Patrick County real estate owners responded by a vote of 3 to 1 in favor of a tall structures ordinance which would prohibit the construction of 400-foot-tall wind turbines on the county’s mountain ridges.
An official count of the surveys, which were mailed last fall to all owners of Patrick County real estate with their tax statements, was held by county officials Monday morning prior to the January meeting of the Patrick County Board of Supervisors.
The survey asked respondents if they supported a proposed ordinance banning the construction of structures over 100 feet tall, with the exception of telecommunications towers and church steeples.
Assistant County Administrator Mike Burnette told the supervisors that the treasurer’s office received a total of 4,857 responses to the survey out of approximately 14,500 surveys mailed.
There were 3,582 “yes” votes, or 73.7%, and 1,275 “no” votes, or 26.3%, Burnette said.
In response to the survey results, the board voted 4-1 to advertise the tall structures ordinance with the intent to adopt it at the February meeting. Blue Ridge District Supervisor Roger Martin cast the dissenting vote.
Peters Creek District Supervisor David Young, board chairman, said that when the board decided at the September meeting to send out the surveys, “four members said they would be bound by the outcome of the survey,” even though they were not legally obligated.
Young said he had received a large number of phone calls, “from Patrick County to Outer Mongolia,” comments from the group SOAR (Save Our Appalachian Ridges), and other contacts on the issue. The input was about 50-50, he said.
“We decided to let the general public have some sort of say–and caught ‘h’ with the way we did that,” Young said. He said he personally disagreed with prohibiting tall structures, but “I made a pledge to vote on the outcome of this and I won’t change.”
Scott Eutsler, a member of SOAR, said he was pleased with the survey results.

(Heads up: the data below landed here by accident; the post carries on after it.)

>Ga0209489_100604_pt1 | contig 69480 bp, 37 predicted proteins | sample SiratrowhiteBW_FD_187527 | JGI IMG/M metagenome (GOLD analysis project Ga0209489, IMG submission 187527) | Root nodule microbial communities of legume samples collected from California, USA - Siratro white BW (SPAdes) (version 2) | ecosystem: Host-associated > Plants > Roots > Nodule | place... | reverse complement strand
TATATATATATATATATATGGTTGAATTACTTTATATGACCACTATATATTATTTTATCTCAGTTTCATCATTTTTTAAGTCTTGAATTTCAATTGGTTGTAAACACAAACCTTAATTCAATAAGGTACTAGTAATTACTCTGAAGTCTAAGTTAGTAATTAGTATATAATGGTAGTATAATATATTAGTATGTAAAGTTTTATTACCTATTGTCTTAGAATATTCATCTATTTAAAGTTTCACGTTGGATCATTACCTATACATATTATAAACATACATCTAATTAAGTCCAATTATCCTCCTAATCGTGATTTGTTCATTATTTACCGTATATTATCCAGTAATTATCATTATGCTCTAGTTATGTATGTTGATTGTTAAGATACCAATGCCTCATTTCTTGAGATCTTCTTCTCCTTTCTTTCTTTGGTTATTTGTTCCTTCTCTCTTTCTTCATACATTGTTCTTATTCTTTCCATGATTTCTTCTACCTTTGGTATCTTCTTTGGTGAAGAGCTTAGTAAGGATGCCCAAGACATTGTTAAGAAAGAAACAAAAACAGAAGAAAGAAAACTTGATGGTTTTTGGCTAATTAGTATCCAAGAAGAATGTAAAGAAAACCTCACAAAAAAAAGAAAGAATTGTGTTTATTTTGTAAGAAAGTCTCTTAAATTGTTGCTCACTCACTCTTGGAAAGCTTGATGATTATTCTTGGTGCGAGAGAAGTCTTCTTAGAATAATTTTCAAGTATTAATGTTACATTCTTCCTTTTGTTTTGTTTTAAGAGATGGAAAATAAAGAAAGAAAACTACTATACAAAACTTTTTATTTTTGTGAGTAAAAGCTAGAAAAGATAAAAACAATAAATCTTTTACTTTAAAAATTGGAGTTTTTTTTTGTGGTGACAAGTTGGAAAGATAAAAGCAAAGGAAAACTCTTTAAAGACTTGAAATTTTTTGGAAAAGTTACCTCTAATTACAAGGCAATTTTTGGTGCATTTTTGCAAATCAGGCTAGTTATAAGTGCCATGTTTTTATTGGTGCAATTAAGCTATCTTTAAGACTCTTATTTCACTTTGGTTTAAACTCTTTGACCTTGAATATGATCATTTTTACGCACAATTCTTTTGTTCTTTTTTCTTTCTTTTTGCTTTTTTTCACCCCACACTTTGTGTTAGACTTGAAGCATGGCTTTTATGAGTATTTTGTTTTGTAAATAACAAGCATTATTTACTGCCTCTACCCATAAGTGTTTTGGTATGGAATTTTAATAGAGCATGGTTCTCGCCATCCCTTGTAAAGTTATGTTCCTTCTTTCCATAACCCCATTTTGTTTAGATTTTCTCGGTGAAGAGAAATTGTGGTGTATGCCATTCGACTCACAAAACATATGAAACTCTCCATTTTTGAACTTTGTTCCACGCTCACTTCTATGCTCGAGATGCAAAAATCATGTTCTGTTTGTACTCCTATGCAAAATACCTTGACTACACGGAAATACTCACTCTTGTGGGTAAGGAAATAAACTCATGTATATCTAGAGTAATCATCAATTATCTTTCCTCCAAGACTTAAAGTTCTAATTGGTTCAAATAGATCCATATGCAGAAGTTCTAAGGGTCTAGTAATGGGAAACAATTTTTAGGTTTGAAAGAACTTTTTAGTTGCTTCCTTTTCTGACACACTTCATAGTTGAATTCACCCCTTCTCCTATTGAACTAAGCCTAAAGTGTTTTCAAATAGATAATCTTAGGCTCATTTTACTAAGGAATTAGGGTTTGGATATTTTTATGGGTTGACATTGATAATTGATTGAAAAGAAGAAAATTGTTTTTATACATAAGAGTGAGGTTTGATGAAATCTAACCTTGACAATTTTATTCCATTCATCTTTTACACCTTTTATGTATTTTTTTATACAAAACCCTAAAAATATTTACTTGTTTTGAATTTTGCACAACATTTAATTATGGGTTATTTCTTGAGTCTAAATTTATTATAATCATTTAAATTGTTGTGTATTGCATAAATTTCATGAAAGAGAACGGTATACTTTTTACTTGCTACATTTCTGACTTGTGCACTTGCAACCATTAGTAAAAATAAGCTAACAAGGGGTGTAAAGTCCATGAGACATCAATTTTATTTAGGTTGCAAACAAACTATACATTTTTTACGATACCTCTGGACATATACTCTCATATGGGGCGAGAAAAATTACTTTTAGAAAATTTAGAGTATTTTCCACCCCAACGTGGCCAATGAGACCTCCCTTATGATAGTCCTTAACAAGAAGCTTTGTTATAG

“Anyone in marketing would tell you that getting a response of 10% is remarkable, and we had a 33% response,” Eutsler said. “I think Patrick County has spoken and I ask the leaders of the county to vote in favor of the ordinance as it stands–keep the wind turbines out of Patrick County.”
David Stanley said he wanted “to thank everyone for worrying more about land values than our kids’ futures.”
“Patrick County has never been a leader or an innovator, and we get to keep that title,” Stanley said. He said he didn’t know whether windmills would work in Patrick County, but thought it was sad that residents wouldn’t get the chance to find out.
“We need other sources of energy and new thinking,” Stanley said.
Gary Barnard asked, “Why should the rest of the county dictate what the top of the mountain does?” Mountaintop residents pay the highest real estate taxes in the county, he said, and shouldn’t be told what they can do with their own land.
“What looks worse, a house with 10 acres cleared or windmills every quarter-mile? I’d just as soon see windmills,” Barnard said.
Nancy Stanley, who owns land on top of the mountain, said if anyone asked to put a windmill on her property, “they’d get a short answer.”
“Nobody wants to come look at stupid windmills,” Stanley said, adding that the turbines would affect everyone within sight of the mountains. “I applaud your standing up to the carpetbaggers and their collaborators and I hope you will support the will of the people,” she said.
Supervisor Martin said cell towers of 370 and 400 feet are being built in the mountain areas, and he thought it was discriminatory to ban one kind of tower and not another. He reiterated his opinion that a ban on tall structures is unconstitutional, and commended David Stanley and Gary Barnard for “taking a much wider view” of the issue.
“The Flat Earth Society wins again,” Martin said.
The board decided not to hold a public hearing, agreeing that there has been plenty of public comment since the issue arose last spring.
Mayo River District Supervisor Danny Foley made the motion that the board advertise the ordinance, minus the six-month “sunset clause” originally included, for adoption at the February meeting. Dan River District Supervisor Jonathan Large seconded the motion.
Before the vote, Martin offered an amendment that the board hold a public hearing, “to give the public a chance to know what’s being done.”
The amendment died for lack of a second. The main motion passed with Foley, Large, Young and Smith River District Supervisor Crystal Harris voting in favor.
By Nancy Lindsey
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